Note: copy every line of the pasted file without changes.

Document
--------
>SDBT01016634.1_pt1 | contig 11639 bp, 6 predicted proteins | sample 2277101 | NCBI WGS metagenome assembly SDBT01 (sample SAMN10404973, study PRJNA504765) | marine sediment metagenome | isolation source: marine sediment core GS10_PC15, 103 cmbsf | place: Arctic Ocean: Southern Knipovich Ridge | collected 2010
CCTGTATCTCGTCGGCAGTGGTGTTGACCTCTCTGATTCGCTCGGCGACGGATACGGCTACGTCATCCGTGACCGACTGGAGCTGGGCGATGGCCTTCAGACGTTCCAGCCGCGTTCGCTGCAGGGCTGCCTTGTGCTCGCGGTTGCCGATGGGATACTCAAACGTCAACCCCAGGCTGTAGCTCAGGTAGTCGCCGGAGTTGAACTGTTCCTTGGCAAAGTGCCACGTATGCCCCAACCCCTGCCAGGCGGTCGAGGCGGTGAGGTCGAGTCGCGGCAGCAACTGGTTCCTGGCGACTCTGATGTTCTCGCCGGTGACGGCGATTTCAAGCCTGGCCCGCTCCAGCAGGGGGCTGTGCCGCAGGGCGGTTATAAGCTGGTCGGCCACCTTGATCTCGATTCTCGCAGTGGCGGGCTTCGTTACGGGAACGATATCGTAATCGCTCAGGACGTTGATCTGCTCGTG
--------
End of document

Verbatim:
>SDBT01016634.1_pt1 | contig 11639 bp, 6 predicted proteins | sample 2277101 | NCBI WGS metagenome assembly SDBT01 (sample SAMN10404973, study PRJNA504765) | marine sediment metagenome | isolation source: marine sediment core GS10_PC15, 103 cmbsf | place: Arctic Ocean: Southern Knipovich Ridge | collected 2010
CCTGTATCTCGTCGGCAGTGGTGTTGACCTCTCTGATTCGCTCGGCGACGGATACGGCTACGTCATCCGTGACCGACTGGAGCTGGGCGATGGCCTTCAGACGTTCCAGCCGCGTTCGCTGCAGGGCTGCCTTGTGCTCGCGGTTGCCGATGGGATACTCAAACGTCAACCCCAGGCTGTAGCTCAGGTAGTCGCCGGAGTTGAACTGTTCCTTGGCAAAGTGCCACGTATGCCCCAACCCCTGCCAGGCGGTCGAGGCGGTGAGGTCGAGTCGCGGCAGCAACTGGTTCCTGGCGACTCTGATGTTCTCGCCGGTGACGGCGATTTCAAGCCTGGCCCGCTCCAGCAGGGGGCTGTGCCGCAGGGCGGTTATAAGCTGGTCGGCCACCTTGATCTCGATTCTCGCAGTGGCGGGCTTCGTTACGGGAACGATATCGTAATCGCTCAGGACGTTGATCTGCTCGTG